|Hamblin, Martha -|
Submitted to: The Plant Genome
Publication Type: Peer Reviewed Journal
Publication Acceptance Date: April 28, 2011
Publication Date: June 21, 2011
Citation: Hamblin, M., Jannink, J. 2011. Factors affecting the power of haplotype markers in association studies. The Plant Genome. 4:145-153. Interpretive Summary: In genome-wide association studies DNA markers are correlated to a trait to identify markers that are close to genes that affect that trait (so called, quantitative trait loci, QTL). Simple markers that indicate the state of a single point in the genome can be used for this purpose but so can an adjacent series of simple markers. Such an adjacent series is called a haplotype. The question of whether simple markers or haplotypes are more powerful for identifying QTL is still unresolved. In this study, we simulated the process of genome evolution given different crop breeding histories and considering different QTL models. We then tested whether the QTL were identified more frequently with simple markers or haplotypes. We found that, across a range of plausible scenarios, grouping 2 or 3 simple markers gave greater QTL detection power. The average increase depended on the crop breeding history, the nature of the QTL itself, and on how the simple markers were developed, but the fact that haplotypes had greater power than simple markers was fairly robust. These results are particularly relevant to applications on elite breeding programs and when marker density is low.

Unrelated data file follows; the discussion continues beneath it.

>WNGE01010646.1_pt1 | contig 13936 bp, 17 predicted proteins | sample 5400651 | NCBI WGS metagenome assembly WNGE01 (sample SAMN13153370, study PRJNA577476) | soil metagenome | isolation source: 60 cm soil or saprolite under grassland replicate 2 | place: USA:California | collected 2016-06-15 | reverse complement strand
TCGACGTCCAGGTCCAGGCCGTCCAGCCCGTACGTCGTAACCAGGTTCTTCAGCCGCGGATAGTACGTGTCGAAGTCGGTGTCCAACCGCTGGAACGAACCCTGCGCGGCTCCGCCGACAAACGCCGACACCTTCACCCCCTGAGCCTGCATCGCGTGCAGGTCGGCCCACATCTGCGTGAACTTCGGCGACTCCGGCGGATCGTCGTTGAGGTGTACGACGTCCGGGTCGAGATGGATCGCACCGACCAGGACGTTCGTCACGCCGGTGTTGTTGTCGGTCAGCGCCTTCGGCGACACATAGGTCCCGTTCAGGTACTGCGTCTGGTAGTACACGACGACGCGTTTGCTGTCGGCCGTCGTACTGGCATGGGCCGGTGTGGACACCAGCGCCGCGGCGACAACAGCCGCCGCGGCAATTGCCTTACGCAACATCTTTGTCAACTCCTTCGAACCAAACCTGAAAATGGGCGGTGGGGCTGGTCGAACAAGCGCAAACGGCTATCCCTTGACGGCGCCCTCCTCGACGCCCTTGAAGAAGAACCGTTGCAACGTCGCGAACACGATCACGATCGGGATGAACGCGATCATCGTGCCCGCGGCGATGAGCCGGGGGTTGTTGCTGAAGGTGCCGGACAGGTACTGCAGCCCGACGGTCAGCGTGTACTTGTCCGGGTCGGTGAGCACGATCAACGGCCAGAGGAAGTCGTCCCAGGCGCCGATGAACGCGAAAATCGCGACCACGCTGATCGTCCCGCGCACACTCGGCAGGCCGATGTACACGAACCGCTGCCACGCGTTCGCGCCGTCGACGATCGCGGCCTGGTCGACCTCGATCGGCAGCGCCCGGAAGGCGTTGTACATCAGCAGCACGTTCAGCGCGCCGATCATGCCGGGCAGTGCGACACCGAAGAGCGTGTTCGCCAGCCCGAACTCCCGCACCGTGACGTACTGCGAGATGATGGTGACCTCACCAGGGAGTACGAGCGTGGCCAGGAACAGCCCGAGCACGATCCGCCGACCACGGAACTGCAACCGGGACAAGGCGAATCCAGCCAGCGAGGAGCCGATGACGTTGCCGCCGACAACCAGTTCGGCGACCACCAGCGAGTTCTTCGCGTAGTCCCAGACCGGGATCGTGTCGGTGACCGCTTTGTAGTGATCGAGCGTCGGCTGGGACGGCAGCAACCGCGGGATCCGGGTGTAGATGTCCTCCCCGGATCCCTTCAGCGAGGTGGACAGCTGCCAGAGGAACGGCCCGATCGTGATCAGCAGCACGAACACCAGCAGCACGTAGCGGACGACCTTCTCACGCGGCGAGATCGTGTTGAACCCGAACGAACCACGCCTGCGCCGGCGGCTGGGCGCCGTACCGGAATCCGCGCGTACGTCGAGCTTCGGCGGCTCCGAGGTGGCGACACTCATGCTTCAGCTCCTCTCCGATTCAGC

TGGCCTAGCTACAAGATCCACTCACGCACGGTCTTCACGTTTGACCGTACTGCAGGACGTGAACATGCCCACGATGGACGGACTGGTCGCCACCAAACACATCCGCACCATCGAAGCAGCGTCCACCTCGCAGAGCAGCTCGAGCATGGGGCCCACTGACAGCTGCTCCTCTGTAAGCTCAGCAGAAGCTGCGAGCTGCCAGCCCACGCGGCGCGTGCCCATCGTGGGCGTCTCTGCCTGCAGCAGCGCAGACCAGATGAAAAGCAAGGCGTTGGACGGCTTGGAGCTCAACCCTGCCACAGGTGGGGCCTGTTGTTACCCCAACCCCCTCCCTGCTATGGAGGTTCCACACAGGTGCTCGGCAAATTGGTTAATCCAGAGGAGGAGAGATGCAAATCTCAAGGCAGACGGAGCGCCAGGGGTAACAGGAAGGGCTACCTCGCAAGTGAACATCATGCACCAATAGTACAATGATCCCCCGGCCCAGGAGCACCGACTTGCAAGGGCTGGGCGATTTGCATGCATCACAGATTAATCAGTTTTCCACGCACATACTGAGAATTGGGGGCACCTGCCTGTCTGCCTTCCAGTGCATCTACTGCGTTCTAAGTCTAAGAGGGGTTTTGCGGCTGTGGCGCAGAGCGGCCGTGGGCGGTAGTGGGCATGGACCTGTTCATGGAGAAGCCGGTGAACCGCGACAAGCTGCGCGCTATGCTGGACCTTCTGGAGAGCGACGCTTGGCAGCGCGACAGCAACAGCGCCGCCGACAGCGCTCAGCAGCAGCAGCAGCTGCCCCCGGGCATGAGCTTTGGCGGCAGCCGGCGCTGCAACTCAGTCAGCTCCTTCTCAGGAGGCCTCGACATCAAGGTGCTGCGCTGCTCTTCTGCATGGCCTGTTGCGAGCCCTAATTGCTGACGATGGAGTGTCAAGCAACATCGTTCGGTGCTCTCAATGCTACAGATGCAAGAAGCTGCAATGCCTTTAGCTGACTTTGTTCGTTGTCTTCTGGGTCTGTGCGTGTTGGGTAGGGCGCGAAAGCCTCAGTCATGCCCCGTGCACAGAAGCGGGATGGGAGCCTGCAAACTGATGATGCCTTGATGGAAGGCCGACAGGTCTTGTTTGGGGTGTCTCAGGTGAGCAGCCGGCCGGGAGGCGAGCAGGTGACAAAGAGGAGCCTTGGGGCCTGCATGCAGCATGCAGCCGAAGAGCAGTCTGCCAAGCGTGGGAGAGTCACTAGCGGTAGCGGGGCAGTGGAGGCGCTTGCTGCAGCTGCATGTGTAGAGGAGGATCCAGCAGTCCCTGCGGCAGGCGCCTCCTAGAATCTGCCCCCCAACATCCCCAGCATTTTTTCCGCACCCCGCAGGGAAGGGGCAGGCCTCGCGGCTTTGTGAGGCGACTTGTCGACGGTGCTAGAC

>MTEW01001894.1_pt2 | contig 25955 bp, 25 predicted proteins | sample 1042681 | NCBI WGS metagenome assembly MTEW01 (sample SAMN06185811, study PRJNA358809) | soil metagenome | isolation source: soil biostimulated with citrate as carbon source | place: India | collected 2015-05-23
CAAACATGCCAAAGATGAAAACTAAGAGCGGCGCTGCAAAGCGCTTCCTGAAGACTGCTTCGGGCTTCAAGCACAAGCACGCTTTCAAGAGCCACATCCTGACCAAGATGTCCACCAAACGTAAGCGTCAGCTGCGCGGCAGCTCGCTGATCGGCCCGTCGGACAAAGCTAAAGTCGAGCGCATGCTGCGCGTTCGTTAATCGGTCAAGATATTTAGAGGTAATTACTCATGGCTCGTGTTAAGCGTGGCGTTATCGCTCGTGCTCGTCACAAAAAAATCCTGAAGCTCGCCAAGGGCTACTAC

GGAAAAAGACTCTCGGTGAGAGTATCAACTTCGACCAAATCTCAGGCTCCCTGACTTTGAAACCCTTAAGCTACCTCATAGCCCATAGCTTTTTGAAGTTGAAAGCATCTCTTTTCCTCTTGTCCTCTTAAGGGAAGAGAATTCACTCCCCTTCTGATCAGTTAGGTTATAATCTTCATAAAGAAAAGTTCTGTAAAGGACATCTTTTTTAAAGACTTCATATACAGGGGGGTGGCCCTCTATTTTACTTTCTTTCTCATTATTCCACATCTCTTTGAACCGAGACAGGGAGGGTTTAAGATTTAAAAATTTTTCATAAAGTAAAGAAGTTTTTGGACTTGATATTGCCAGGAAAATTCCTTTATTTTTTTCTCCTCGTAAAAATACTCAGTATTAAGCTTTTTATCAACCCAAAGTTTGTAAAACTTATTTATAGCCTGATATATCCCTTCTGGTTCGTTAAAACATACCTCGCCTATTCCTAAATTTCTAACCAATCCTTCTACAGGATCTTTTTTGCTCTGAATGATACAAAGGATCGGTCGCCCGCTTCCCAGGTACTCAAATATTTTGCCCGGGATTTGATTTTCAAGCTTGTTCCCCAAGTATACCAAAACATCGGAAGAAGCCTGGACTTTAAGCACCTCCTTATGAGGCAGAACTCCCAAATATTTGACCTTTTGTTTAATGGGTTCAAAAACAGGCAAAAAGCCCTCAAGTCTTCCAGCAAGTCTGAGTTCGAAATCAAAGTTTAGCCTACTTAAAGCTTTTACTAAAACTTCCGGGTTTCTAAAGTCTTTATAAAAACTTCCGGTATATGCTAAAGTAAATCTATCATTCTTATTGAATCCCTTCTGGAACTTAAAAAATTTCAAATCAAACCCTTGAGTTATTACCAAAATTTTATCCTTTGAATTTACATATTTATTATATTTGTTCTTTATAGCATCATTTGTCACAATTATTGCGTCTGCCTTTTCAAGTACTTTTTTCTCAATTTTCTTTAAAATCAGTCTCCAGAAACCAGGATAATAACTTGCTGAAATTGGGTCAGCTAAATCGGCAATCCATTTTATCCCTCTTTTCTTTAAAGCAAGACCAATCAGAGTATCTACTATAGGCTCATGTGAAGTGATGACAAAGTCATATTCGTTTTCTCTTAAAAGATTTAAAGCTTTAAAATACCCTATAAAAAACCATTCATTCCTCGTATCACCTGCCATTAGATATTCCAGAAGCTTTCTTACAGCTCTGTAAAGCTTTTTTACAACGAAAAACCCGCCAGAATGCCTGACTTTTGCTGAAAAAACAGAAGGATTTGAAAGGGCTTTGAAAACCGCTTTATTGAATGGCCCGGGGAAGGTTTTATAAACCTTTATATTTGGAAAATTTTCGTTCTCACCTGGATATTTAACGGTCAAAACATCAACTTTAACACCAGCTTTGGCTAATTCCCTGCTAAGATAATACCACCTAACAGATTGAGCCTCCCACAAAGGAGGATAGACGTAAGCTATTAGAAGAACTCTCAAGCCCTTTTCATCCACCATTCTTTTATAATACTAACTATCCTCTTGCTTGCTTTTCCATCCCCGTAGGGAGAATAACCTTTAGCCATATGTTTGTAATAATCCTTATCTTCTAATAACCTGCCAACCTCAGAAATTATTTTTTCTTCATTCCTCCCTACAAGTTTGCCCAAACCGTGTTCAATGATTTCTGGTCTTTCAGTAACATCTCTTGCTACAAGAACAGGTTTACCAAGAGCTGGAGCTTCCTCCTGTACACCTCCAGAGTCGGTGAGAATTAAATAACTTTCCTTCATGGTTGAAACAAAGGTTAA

Technical Abstract: An important, unresolved question in genome-wide association studies is whether there are predictable differences in power between single-SNP and haplotype markers. In this study, we use coalescent simulations to compare power for single-SNP and haplotype markers under a number of different models of demographic history and trait genetic architecture. We find that, across a range of plausible scenarios, the average power of 2- and 3-SNP haplotype markers to detect a QTL exceeds that of single SNP markers. The average increase in power is greater when a QTL is due to more than one polymorphism, when the population has experienced a bottleneck, and/or when marker SNPS are ascertained. These results are particularly relevant to applications where populations have experienced bottlenecks and marker density is low.